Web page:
Substantively, we contribute evidence to research on environmental migration by showing how pre-disaster migration systems channel migration flows in predictable ways after an environmental event. We find that the recovery migration system of disaster-affected coastline counties became more spatially concentrated, including mostly nearby counties, especially urban counties, and only a few urban counties outside the Gulf of Mexico and the South more generally. At the same time, the size of in-flows to disaster-affected coastline counties from these counties grew. This spatial concentration and intensification of in-flows was predicted by the principles of environmental migration destination choice. However, these principles did not anticipate our finding of increased mobility within and between disaster-affected coastline counties and nearby counties. This heightened mobility suggests that migratory churning is part of the recovery as the population adjusts to changed social, economic, political, and environmental structures in a disaster-affected region.
Theoretically, we build on the general principles of environmental migration destination choice (Findlay 2011), principles with obvious roots in general migration theory (Black et al. 2011). These principles propose that out-migration from areas experiencing environmental crises tends to be short-distance and reliant on connections in the pre-crisis migration system, especially ties to urban areas. Our contribution is to consider what occurs after the environmental crisis has subsided and recovery is underway, thereby shifting the focus to in-migration of former residents as well as newcomers—what we call “recovery migration.” By examining recovery migration, we are able to address a pressing question facing places impacted by environmental events: From where will they recover their population? The answer permits residents, planners, politicians, and scholars to understand where households who are likely to migrate to disaster-affected areas are located, information that is useful for a planful recovery. We confirm the general principles of migration destination choice by demonstrating that nearby and urban counties will become the origins of in-migrants to the crisis-affected areas in the recovery period, and extend them by showing that these in-migration streams will be larger in the recovery period if the disaster-affected area is reconstructed.
Regardless of whether the destructive power of Hurricanes Katrina and Rita was compounded by global warming, coastal erosion, or technological failures, their effects on the population of the Gulf of Mexico provide an analog to the potential impacts of climate change (Adamo 2010). By considering analogs for climate change, we can develop more realistic and comprehensive scenarios of how climate change will affect human populations and settlements. Overall, our findings dampen alarmist concerns that climate change will produce drastic population redistribution (e.g., large numbers of poor migrants from the global South flooding the global North) while also providing a set of testable hypotheses to guide empirical research.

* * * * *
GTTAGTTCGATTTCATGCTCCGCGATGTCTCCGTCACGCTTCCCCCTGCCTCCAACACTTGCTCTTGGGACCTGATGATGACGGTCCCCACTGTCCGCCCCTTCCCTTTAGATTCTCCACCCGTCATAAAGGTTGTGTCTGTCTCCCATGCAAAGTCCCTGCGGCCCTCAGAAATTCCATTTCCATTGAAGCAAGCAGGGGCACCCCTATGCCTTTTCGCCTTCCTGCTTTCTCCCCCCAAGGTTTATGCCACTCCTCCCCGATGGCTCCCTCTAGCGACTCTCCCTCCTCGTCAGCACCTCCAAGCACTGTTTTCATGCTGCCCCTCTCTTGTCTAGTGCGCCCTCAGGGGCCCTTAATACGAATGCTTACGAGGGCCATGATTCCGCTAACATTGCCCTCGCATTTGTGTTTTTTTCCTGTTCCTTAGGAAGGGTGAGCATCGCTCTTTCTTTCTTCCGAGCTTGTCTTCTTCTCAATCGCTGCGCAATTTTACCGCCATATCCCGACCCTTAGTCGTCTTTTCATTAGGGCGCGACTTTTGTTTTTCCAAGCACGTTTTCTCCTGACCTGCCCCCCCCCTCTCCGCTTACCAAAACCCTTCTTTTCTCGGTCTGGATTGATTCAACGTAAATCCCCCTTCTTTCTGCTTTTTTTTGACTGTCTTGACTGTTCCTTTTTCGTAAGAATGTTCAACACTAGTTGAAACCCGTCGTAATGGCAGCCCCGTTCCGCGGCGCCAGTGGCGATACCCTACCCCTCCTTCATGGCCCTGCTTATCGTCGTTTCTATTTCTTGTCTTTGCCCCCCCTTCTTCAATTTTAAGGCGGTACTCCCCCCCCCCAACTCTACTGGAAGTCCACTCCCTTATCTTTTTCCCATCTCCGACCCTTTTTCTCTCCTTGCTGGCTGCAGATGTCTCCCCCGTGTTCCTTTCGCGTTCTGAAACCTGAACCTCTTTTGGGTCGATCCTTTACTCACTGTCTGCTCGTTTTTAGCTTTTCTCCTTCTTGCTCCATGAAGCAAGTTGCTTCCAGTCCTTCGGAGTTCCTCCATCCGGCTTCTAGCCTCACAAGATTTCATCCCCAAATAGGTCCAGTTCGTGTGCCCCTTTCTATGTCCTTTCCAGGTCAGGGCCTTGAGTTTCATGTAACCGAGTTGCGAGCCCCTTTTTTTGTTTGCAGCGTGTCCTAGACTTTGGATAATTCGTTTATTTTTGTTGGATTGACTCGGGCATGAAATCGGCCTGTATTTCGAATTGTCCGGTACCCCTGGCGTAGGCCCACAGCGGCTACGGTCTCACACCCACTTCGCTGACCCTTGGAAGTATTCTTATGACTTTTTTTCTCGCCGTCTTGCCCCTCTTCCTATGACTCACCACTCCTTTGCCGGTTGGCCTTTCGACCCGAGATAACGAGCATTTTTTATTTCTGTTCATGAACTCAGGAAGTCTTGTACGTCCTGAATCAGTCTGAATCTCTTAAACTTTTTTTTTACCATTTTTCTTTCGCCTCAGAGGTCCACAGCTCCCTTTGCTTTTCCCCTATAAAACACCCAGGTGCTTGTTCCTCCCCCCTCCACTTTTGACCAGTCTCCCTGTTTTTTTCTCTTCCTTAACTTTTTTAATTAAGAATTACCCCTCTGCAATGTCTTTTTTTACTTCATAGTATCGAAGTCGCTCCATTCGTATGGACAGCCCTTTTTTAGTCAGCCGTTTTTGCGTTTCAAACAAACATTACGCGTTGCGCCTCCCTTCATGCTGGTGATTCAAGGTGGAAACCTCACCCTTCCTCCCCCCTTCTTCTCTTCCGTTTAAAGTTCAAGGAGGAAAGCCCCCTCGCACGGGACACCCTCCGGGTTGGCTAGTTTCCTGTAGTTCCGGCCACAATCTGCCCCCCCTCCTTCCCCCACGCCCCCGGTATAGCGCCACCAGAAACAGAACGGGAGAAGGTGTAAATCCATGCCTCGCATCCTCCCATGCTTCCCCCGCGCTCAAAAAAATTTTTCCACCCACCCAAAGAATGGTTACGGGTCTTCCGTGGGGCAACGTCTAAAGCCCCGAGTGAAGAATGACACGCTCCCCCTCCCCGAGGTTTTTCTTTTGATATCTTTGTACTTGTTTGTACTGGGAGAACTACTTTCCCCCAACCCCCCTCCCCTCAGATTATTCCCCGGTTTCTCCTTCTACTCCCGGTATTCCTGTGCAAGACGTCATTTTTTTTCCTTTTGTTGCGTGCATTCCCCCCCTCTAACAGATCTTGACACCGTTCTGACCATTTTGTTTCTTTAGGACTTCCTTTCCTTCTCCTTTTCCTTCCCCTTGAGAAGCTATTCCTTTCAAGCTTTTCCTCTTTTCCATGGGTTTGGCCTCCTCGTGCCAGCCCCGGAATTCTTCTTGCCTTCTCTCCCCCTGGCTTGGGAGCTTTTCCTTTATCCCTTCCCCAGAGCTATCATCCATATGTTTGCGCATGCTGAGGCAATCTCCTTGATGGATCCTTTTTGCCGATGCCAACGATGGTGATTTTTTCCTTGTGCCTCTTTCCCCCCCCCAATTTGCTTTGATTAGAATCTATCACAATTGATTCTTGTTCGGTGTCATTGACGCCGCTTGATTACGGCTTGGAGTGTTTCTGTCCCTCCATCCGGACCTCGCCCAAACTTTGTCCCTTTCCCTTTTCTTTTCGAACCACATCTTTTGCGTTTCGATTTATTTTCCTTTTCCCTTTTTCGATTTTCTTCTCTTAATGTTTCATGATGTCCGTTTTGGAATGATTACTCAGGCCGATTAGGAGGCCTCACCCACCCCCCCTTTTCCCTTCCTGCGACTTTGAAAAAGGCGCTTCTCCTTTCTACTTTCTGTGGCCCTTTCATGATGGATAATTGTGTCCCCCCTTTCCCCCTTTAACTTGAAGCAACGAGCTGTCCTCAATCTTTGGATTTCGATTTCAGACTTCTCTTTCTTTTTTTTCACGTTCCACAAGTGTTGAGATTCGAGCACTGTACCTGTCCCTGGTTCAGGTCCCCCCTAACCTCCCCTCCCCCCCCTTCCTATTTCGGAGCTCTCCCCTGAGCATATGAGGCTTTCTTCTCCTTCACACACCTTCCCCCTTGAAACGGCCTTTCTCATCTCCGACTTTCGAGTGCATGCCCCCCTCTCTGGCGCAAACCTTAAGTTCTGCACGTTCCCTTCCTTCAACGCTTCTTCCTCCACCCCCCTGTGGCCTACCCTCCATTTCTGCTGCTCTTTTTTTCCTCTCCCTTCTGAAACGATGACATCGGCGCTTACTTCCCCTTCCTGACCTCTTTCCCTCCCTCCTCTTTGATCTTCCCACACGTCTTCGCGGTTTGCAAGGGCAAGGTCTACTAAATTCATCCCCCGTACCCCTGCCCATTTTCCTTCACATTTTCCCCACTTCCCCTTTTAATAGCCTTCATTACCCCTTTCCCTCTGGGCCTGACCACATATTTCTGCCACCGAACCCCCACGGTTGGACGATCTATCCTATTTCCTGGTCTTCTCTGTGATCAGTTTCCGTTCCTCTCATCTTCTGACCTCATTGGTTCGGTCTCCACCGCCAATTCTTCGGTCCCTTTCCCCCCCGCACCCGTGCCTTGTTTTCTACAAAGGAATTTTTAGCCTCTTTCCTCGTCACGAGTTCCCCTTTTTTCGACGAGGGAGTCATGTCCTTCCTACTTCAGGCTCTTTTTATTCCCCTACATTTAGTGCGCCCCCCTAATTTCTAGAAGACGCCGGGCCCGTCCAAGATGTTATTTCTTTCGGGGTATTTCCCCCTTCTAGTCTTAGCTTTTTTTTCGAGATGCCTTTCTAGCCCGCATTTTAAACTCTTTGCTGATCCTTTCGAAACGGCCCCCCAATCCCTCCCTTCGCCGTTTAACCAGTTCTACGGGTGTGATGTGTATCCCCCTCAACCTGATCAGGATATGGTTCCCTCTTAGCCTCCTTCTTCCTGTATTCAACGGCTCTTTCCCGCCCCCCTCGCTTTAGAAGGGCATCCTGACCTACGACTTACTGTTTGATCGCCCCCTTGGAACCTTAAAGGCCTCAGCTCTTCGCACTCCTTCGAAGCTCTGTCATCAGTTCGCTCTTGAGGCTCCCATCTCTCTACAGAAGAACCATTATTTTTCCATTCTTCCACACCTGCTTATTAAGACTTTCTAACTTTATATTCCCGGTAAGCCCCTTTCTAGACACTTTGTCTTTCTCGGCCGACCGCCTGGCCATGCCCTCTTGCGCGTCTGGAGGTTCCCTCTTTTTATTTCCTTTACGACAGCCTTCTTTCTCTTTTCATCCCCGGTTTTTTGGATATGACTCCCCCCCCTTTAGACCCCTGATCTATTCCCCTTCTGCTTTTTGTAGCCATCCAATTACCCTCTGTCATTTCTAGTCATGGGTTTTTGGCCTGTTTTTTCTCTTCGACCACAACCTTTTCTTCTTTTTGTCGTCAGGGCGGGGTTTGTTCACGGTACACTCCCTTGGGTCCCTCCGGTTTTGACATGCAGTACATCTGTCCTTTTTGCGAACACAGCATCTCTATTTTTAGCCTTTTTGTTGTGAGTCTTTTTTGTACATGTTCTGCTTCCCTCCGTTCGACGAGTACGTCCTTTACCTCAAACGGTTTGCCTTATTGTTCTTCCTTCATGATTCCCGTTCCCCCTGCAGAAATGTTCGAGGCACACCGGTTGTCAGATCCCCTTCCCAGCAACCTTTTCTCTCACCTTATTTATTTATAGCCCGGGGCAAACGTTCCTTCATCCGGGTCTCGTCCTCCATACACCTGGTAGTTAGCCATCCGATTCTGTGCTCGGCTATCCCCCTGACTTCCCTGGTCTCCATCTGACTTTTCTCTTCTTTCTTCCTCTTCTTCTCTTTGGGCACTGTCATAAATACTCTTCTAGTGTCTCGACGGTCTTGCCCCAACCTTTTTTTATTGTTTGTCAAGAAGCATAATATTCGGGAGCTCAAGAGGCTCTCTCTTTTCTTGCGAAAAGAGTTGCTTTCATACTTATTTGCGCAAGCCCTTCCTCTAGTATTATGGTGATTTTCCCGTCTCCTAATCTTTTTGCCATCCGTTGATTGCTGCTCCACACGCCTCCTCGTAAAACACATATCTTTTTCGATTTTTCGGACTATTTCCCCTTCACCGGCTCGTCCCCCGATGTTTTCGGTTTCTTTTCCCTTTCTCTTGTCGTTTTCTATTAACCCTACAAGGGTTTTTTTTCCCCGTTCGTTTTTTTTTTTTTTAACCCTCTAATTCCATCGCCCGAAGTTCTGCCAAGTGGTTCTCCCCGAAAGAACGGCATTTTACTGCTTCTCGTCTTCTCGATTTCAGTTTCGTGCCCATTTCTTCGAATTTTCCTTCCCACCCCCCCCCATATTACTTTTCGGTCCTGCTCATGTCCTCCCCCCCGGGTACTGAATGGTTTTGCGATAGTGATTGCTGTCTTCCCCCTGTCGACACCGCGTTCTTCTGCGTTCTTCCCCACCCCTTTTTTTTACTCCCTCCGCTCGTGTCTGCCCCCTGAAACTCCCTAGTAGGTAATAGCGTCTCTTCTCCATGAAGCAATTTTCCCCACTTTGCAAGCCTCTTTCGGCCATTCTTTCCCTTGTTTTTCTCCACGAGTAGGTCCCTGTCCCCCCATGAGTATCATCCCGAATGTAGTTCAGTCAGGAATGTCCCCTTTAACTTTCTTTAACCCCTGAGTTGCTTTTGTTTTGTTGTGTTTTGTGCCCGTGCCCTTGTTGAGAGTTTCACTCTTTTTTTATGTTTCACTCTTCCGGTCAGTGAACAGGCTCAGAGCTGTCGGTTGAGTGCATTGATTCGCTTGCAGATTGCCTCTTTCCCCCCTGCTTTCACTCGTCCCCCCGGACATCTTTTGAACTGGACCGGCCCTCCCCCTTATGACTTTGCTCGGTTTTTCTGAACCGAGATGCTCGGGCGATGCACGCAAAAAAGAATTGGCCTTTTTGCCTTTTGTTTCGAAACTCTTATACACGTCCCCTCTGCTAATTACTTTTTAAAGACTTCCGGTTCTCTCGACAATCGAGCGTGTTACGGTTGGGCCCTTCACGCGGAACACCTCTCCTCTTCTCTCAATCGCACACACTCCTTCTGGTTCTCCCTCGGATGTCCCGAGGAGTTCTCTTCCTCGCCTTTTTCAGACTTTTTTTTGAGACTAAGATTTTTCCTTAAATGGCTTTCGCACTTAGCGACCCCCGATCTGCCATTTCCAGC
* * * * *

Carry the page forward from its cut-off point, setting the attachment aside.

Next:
This research was supported by center Grant #R24 HD047873 and training Grant #T32HD07014 awarded to the Center for Demography and Ecology at the University of Wisconsin at Madison, center Grant #R24 HD041023 awarded to the Minnesota Population Center at the University of Minnesota–Twin Cities by the Eunice Kennedy Shriver National Institute of Child Health and Human Development, and by funds to Curtis from the Wisconsin Agricultural Experimental Station and the Wisconsin Alumni Research Foundation. We thank Lori Hunter and Patricia Romero-Lankao for organizing the CUPC-NCAR Workshop on Migration, Urbanization, and Climate Change held May 7–8, 2012, in Boulder, Colorado, where Curtis and Fussell began this project; the Department of Global Health Systems and Development at the Tulane University School of Public Health, where Fussell was hosted from 2012 to 2013; Lori Hunter and the University of Colorado Population Center for organizing the summer short course, Environmental Demography, that DeWaard attended on June 13–14, 2013; Lori Hunter and the anonymous reviewers at Demography for their insightful feedback; and William R. Buckingham at the Applied Population Laboratory at the University of Wisconsin–Madison for his cartographic expertise.
The state and private relief agencies shape environmental migration destination choice in the emergency period. However, one cannot assume that evacuees of Hurricanes Katrina and Rita were still located in evacuation shelters or other temporary housing in the recovery period.
Studies of spatial units over time must consider the stability of the unit. Boundary lines for the counties in this analysis were stable.
Hypothetical examples in Table S1 in Online Resource 1 illustrate the logic and use of these models. Our explanation here and in Table S1 is detailed in order to highlight the particular flows (and their summaries) of interest.
This is necessary because the starting population values in Eq. (1) are arbitrary.
Sensitivity tests restricting the comparison group to nearby noncoastal counties with a FEMA disaster designation (N = 64) are consistent with results reported using our preferred comparison group (all 124 nearby counties). Results are available from the corresponding author upon request.
Counties highlighted in light gray were in the middle of the range or had no tie to the disaster-affected coastline counties. In either case, there was no substantial change in the estimated migrant flows between the pre-disaster and recovery periods.